The Five-Shot Revolver Campaign

So here is the situation. You have a group of players, but they have lives, busy ones. That means that they don’t make every gaming session, assuming that the sessions themselves happen regularly, and they don’t. So bottom line, you have an inconsistent cast of characters and a inconsistent linear story.

That’s been my situation since I left college, including the last nine years. And especially the last six months with my current gaming group. And I’ve been thinking about how to handle that situation, and following the encounter with the gaming store and the one-shot campaign, I got an idea. I’m calling it the five shot revolver campaign.

Here’s the core concept: five one-shot adventures, connected by a thread. For those dropping in and out, they enjoy a fun romp each time. For those participating in most, if not all events, there’s a story that unfolds. But the story isn’t linear, just connected.

So hypothetically, a player could drop in for a single session, have a good adventure, and then that’s it. Or you could play all five and feel like you were in a campaign, not just a series of unconnected one shots. There’s a way the GM would have to structure the games to make it specifically work, and that’s the real learning curve here.

So I’ve been brainstorming how all this might work, and I’d like to outline my process here, with the eventual goal of presenting to you, the half-dozen people who read this blog who are not Russian robots for gambling sites, the final product. Let’s see how it goes.

Thoughts and feedback always appreciated.


  1. There’s world building here unless you’re running modules. Recurring locations and NPCs would really help keep things consistent and make returning players feel like they’re dropping back into the story. With 5 adventures they wouldn’t necessarily level up but if they want to keep the characters for the next round it might start to be a balance issue.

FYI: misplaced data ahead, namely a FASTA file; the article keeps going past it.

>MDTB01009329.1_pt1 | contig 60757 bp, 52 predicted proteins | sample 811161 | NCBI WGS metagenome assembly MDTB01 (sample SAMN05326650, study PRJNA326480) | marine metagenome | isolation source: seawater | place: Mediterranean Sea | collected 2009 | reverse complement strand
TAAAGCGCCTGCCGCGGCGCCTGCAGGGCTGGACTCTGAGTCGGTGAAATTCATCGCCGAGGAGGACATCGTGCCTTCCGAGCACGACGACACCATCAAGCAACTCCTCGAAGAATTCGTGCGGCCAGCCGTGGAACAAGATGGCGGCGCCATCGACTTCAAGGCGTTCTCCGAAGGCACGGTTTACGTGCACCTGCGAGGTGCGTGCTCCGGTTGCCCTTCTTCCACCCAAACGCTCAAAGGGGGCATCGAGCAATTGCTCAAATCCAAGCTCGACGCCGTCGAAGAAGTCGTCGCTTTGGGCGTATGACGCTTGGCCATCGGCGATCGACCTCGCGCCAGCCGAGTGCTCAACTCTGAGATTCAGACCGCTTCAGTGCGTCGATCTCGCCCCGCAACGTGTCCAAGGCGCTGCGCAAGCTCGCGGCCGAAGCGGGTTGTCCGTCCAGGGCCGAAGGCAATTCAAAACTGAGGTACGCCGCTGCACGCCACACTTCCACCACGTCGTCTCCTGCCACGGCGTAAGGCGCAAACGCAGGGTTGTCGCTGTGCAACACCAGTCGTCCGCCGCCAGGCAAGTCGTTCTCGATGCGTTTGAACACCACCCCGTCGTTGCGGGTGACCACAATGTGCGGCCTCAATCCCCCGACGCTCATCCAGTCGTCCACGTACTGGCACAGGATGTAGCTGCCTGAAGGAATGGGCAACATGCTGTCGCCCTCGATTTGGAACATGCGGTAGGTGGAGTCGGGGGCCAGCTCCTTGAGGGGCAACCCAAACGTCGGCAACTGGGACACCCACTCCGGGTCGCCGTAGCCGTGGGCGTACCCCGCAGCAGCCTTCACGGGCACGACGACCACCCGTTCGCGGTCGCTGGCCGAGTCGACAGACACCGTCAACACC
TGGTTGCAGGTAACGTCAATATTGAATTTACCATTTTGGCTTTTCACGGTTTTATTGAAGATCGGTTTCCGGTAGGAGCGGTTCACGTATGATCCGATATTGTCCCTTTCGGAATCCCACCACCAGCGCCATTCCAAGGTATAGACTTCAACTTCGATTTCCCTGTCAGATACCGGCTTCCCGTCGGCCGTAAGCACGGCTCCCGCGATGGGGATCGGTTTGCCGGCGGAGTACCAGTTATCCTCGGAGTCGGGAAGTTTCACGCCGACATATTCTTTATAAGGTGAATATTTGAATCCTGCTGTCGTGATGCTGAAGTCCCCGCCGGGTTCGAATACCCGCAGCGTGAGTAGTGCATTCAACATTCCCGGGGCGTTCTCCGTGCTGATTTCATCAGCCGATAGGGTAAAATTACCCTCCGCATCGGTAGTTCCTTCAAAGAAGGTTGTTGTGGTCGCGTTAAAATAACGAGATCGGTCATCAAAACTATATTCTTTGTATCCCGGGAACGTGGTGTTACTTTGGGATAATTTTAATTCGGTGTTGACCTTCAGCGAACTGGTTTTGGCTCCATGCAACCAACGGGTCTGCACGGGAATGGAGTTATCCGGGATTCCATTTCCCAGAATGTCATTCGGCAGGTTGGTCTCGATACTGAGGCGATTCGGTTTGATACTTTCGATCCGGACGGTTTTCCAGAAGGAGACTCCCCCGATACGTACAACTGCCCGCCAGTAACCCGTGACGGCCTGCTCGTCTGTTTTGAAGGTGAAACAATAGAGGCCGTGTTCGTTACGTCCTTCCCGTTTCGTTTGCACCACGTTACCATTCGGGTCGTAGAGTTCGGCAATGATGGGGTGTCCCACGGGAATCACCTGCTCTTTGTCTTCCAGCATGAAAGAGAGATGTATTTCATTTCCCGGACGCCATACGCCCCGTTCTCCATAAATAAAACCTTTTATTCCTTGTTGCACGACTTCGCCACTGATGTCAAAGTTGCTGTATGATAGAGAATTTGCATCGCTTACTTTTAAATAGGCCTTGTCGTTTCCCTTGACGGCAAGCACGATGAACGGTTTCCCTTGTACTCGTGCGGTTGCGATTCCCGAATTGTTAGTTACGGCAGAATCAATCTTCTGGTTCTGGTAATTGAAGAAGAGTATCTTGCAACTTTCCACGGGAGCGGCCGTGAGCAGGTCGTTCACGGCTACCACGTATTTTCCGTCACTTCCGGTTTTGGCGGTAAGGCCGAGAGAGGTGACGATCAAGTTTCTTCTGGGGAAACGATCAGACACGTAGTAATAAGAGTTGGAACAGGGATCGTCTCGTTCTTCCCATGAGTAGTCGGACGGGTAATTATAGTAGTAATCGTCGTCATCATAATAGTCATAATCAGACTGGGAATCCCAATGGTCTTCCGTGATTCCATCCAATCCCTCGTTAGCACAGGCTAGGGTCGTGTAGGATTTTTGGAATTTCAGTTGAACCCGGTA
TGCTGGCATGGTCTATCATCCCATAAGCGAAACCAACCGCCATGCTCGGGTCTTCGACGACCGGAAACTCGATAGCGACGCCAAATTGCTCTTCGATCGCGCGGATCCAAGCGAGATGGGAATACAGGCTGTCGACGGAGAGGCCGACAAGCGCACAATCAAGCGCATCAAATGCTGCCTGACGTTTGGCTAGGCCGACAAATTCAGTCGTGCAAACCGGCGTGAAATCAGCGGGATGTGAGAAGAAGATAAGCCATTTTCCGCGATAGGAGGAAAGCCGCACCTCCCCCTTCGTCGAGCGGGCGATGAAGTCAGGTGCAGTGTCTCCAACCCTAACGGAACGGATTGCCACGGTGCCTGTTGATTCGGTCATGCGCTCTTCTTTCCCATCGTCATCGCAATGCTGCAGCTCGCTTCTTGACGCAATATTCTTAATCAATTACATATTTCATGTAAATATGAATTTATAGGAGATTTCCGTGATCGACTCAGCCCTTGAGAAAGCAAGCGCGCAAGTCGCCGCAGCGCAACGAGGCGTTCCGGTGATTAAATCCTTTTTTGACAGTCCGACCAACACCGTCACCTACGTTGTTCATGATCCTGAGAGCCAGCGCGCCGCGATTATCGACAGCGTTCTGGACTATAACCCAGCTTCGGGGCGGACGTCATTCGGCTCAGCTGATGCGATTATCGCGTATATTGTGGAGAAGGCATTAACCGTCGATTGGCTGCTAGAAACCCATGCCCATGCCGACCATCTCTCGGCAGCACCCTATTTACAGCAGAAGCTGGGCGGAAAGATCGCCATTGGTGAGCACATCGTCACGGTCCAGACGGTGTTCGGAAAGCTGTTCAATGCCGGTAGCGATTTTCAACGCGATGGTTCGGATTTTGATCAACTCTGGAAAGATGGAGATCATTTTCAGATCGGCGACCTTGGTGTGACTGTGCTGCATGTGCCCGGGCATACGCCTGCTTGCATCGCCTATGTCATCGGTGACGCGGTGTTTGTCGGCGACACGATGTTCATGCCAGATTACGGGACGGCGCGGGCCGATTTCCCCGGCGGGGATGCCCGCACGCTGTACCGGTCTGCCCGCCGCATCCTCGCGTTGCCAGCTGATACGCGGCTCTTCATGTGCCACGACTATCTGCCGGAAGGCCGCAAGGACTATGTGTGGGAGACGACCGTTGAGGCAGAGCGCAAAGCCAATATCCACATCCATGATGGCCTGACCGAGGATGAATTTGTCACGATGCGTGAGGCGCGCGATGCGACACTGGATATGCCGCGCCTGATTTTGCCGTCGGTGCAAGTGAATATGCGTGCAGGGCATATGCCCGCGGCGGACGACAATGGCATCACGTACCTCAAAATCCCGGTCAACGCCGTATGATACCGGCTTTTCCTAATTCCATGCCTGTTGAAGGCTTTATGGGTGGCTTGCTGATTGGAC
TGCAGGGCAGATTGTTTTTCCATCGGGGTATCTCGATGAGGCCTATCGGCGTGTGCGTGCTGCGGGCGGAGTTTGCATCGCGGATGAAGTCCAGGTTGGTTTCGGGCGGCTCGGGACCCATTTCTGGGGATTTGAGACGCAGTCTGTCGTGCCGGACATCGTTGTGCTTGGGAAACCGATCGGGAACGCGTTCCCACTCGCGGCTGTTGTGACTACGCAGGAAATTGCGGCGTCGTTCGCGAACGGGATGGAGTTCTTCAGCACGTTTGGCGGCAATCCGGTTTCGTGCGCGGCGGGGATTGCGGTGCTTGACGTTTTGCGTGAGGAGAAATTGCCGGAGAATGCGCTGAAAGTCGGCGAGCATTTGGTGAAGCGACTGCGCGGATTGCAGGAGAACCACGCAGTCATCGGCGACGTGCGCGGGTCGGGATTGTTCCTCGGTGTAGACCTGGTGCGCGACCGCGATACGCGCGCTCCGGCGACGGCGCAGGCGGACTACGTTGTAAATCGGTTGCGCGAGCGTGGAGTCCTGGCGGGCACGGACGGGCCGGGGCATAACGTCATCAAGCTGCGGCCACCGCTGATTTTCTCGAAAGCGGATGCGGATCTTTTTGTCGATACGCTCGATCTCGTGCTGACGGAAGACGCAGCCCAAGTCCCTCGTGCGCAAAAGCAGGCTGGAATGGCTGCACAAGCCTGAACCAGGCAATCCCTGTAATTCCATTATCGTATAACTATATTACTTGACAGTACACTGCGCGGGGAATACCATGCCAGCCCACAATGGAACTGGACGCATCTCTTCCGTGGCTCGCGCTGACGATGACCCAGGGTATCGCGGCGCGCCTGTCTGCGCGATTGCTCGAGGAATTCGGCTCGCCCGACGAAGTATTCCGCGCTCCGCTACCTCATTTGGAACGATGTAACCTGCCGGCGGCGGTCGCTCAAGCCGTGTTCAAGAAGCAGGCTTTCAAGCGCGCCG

It’s an interesting concept for how to handle the varying schedules of players. I’ll be following as time allows to see how you develop it.

  2. Especially given the example you provided, this seems like a good concept (and, as someone who has trouble consistently making it to a set day/time for gaming, but would like to do more), I think that this is a style I would like to play in. It would take off the pressure of either needing to always be there or needing to be brought up to speed every time (or having the DM drop my character through a convenient portable plot hole when I need to miss a session).

    Have you given your players a link to the blog? It doesn’t seem like you’re posting many spoilers here (other than perhaps your sample if you actually are planning to run it). If not, is it worth sending them a link to this post for feedback?

    • Previously I’ve run two different groups, one with friends and another for a local group of college kids. The “home game” was recently turned over to one of the players who wanted to run Lord of the Rings, but he is having a lot of difficulty getting a schedule that works for everyone. The other game is similarly plagued with schedule issues, and I haven’t run a game with them for months. Both of those experiences have gotten me thinking about this adventure/campaign design.

  3. Run a sandbox? Rather than having a epic adventure that you follow, you have a setting with a home base. The players who are present have to do with the problem/item of interest that week. Aim to finish/return to base each session.
    You may need to look at ‘curating’ your gaming group and assemble one that has a schedule that works and people can commit to. We went to a every 2 weeks schedule on a set day of the week. It seems to work better, and people make more of an effort to actually make the game day (or they don’t play for a month).

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